The tragedy led to a massive online fundraising campaign to cover repatriation expenses for Ms Gill’s remains. Although the initial target was only €15,000, nearly three times that amount was raised – €44,461 before the family stopped donations on February 11, only two days after launching the appeal. Her funeral took place on Monday, February 25.

Her grieving Mayo family has thanked everyone who donated to the online fundraising drive.

“It is with great relief that we can say we have raised enough money to get Amy home to Mayo,” Amy’s cousins wrote. “We, on behalf of Amy’s family, do not know where to begin in thanking everybody for their generous donations. The unbelievable support and generosity from all of you has given Amy’s parents and sisters some comfort in knowing they will have Amy home as soon as possible now.“

A large congregation attended her funeral mass at St Colman’s Church in Claremorris.

Parish priest Fr Peter Gannon, said it was a very difficult time for the community.

“Words can never relay the depth of grief of the family and friends and community,” Fr Gannon said, according to a report in the Mayo News.

“Not alone is there a numb feeling but there can also be a feeling of being cheated and being robbed of a beautiful life. On behalf of us all we express our deepest sympathy to family relatives, neighbours and friends,” he said.

“Amy was a beautiful girl in every respect of that word. Her life, far too short, gave pleasure and brought blessings to so many people, most especially her parents John and Ann and all the family. She was loved everywhere she went and she brought a quality to life through her warmth and personality. Tragic death is like a black-out, one minute the sun is shining and the next it is dark night. In the space of a minute our whole words can be turned upside down. Nothing can prepare us for something like this,” Fr Gannon told the congregation.

Colin Bell of the Kevin Bell Repatriation Trust told The Irish Echo: “Whenever tragedy hits like that and the word comes back to the families, who do they turn to? They don’t know what they’re going to do and how they’re going to get the loved one home. One phone call to us can change all that.

“There are so many young people out in Australia at the moment and accidents do happen and unfortunately, it can happen to anybody. It’s tragic.

“Tragedy is tragedy no matter where it happens but when it happens on the other side of the world. You’re pretty helpless here at home and that is where we can come in and help.”

The Kevin Bell Repatriation Trust, established in 2013, has now repatriated the remains of 659 loved ones to Ireland from all over the world, including 72 from Australia.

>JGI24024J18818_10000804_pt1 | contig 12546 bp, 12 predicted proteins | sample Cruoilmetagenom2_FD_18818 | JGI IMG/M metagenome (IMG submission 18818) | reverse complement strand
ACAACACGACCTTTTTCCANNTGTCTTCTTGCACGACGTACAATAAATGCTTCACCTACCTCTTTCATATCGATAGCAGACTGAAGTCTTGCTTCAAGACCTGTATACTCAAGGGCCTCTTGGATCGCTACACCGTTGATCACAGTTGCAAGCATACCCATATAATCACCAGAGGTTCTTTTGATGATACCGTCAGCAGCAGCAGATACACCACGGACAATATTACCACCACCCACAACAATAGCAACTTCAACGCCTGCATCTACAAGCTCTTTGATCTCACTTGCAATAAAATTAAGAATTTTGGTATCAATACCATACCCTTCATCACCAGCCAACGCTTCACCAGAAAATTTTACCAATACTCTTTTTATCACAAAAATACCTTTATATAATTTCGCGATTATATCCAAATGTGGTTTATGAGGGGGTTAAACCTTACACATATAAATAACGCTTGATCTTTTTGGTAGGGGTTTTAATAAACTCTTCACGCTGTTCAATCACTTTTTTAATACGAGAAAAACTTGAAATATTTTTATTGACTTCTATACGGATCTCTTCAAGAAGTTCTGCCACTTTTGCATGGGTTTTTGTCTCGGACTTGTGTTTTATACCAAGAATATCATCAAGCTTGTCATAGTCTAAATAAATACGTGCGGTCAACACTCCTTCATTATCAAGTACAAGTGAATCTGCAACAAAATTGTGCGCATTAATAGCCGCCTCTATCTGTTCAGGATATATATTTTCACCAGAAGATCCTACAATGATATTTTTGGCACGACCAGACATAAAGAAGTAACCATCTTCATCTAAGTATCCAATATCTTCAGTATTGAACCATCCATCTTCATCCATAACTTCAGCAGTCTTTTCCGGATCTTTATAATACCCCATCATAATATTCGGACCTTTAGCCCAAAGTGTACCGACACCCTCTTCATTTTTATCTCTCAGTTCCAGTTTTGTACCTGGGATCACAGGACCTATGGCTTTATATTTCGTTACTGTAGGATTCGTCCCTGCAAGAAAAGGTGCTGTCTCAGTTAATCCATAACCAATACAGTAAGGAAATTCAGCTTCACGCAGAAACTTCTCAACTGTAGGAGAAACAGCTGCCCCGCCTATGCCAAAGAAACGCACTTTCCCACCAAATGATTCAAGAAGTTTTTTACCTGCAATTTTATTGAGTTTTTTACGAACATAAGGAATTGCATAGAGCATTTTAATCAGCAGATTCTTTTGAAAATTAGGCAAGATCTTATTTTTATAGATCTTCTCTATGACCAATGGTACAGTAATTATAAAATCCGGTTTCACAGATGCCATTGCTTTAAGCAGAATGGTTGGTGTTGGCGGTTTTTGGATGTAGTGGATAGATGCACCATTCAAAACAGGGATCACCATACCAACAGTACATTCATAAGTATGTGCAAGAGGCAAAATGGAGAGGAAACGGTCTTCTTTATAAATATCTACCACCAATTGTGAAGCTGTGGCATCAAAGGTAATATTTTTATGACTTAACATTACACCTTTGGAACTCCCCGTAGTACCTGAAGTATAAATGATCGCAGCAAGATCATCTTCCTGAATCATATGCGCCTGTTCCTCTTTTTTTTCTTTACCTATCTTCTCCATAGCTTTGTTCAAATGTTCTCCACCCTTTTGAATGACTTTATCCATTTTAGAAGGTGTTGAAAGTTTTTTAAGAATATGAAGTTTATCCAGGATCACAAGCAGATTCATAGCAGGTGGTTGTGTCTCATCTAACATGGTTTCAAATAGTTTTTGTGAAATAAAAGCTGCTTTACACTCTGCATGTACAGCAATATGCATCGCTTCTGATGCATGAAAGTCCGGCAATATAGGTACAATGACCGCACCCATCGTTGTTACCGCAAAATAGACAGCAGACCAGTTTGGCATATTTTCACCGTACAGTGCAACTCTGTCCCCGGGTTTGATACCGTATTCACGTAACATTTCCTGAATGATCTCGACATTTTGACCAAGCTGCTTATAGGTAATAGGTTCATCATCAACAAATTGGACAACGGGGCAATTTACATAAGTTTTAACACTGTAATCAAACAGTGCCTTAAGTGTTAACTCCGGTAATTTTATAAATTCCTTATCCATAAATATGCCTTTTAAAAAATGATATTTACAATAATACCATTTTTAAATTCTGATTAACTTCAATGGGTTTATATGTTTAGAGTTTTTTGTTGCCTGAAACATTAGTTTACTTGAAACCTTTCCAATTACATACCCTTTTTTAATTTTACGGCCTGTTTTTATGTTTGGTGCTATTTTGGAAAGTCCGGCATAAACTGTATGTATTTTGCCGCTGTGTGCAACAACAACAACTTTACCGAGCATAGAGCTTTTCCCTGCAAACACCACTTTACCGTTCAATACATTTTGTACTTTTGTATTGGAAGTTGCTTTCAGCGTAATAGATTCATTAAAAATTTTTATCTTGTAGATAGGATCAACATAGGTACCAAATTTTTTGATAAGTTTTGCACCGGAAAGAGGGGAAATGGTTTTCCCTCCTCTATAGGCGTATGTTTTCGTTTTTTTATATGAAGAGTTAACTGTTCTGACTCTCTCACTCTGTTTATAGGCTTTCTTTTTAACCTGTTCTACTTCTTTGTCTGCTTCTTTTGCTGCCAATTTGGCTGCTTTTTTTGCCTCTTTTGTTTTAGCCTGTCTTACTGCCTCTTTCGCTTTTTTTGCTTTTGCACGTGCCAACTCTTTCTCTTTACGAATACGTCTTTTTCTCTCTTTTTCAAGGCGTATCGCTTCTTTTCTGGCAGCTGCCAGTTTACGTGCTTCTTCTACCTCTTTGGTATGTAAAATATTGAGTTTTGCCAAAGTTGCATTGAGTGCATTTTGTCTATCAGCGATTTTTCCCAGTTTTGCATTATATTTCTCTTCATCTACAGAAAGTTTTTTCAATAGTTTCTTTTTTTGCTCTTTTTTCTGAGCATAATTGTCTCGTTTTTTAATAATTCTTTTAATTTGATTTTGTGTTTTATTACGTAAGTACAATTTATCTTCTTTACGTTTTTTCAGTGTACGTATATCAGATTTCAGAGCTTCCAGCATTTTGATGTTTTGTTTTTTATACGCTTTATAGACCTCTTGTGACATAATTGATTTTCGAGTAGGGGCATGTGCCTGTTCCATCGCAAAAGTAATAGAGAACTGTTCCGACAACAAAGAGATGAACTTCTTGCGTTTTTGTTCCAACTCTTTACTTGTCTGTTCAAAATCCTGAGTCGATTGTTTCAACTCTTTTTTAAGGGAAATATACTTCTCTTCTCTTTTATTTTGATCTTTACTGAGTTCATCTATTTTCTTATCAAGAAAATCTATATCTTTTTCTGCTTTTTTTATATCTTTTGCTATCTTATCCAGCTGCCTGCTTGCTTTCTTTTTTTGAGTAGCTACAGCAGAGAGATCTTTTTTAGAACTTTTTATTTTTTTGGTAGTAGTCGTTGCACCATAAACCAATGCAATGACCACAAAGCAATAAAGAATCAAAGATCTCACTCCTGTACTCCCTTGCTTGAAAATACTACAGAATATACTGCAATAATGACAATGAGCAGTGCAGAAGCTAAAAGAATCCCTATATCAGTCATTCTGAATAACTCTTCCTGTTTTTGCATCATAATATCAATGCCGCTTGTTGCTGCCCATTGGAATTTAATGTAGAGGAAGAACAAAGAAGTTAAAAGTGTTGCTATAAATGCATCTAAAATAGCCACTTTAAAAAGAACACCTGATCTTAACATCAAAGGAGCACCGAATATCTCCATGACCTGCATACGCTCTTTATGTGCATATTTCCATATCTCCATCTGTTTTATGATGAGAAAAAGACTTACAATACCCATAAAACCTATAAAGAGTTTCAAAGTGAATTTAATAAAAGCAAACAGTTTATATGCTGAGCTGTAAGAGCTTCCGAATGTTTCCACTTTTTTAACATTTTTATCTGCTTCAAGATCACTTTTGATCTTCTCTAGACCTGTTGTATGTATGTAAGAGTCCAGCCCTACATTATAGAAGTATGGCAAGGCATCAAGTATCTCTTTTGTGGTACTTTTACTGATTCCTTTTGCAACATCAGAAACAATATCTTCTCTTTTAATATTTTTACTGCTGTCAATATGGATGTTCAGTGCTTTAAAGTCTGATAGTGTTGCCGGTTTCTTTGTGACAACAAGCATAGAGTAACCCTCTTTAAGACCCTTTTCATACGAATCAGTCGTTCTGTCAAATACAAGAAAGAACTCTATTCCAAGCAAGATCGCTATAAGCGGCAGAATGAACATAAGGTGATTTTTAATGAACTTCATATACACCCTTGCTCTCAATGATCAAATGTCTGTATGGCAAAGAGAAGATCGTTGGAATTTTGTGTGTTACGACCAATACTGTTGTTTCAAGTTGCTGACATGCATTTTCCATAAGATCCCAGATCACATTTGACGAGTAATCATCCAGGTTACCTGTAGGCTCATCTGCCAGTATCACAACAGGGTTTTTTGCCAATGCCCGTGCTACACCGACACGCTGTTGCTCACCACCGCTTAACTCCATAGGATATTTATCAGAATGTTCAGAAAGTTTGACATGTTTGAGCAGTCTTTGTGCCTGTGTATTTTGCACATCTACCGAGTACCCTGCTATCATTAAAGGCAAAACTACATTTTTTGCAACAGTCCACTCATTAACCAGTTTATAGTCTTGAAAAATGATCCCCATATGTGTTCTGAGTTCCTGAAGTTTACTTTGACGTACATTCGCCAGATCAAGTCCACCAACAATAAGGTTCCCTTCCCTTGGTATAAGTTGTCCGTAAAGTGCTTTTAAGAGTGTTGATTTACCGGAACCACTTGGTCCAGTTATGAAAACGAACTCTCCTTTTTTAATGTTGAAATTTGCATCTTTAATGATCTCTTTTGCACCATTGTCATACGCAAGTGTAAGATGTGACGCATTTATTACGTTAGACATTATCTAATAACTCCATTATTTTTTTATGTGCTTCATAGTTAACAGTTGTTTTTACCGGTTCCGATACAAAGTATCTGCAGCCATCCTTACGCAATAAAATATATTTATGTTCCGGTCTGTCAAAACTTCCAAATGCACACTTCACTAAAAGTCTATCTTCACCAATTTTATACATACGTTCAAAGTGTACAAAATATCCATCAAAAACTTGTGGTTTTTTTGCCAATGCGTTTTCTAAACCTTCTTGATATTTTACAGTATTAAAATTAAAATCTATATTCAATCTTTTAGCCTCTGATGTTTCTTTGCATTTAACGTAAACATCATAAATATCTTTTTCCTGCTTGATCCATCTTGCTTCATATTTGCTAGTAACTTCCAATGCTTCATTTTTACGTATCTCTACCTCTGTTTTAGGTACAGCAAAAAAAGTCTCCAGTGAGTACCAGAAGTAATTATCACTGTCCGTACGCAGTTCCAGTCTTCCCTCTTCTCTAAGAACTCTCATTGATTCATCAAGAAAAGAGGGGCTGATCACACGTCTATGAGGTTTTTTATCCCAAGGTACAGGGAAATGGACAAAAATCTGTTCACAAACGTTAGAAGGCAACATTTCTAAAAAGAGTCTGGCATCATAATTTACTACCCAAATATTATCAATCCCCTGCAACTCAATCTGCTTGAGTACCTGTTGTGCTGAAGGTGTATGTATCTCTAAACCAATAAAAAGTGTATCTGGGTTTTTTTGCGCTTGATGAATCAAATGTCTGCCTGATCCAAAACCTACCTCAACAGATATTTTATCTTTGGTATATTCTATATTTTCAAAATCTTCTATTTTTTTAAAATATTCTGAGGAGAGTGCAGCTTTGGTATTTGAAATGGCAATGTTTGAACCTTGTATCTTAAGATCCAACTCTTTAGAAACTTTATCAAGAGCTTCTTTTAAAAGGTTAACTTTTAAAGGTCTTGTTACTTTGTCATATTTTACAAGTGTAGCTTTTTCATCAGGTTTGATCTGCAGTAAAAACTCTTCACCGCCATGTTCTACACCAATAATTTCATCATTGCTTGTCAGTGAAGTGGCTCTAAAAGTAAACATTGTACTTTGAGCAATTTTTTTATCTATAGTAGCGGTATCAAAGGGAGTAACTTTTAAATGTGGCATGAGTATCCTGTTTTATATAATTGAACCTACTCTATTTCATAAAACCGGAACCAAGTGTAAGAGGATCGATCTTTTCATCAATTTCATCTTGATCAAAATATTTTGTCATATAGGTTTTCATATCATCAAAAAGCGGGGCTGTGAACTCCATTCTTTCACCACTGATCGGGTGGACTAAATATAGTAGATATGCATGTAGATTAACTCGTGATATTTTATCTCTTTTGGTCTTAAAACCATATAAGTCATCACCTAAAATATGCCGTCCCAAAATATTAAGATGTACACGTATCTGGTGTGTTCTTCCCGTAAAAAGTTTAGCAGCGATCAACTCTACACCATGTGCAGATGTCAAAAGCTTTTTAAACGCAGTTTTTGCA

For more information, search for the Kevin Bell Repatriation Trust.

Honeymooning Irishman dies in Greek inferno

Brian O'Callaghan-Westropp who died in the Gree bushfires.

Brian O'Callaghan-Westropp who died in the Gree bushfires.

An Irishman has died while on honeymoon after becoming caught up in wildfires that have swept across Greece.

Newly married Brian O'Callaghan-Westropp became separated from his wife Zoe Holohan as they tried to escape the fires in the coastal town of Mati.

The pair got married at Clonabreany House, Kells in Co Meath last Thursday before flying out to Greece on Saturday.

Ms Holohan, who works in advertising for the Sunday World, is in hospital after suffering burns to her head and hands.

In a statement, the family of Ms Holohan and Mr O'Callaghan-Westropp said: "We are deeply saddened to confirm the death of our family member, Brian O'Callaghan-Westropp.

"The families would respectfully appreciate privacy at this time as we grieve and as Zoe makes her recovery.

"Funeral arrangement will be announced at a later stage."

Brian O'Callaghan-Westropp and bride Zoe at their recent wedding.

Brian O'Callaghan-Westropp and bride Zoe at their recent wedding.

Ireland's Ambassador to Greece Orla O'Hanrahan confirmed Mr O'Callaghan-Westropp's death.

She said her sympathies and heart went out to his family at this time.

The couple, who lived in Dublin, were travelling in a vehicle when they were forced to flee.

Ms Holohan was able to escape to a nearby beach and was admitted to hospital on Tuesday night.

The Irish Embassy in Athens is providing consular assistance to Ms Holohan and her family.

Mr O'Callaghan-Westropp worked in finance for a Dublin catering company and also volunteered for Blood Bikes East, which provides an emergency medical transport service around hospitals in Dublin.

Committee member Franco De Bonis said Mr O'Callaghan-Westropp started off as a volunteer rider a year ago and very quickly became further involved in the service and was its secretary.

"Brian is a very charitable man - he's one of these people who you know when he's in the room. He has a big voice and he's the type who wants to get things done," Mr De Bonis said.

"He's a man of action and is very selfless. His heart is in the right place and will always want to help.

"Brian would never walk away from a situation knowing someone needed help," he added.

Up to 80 people have died in the forest fires which have raged through Greek villages and holiday resorts.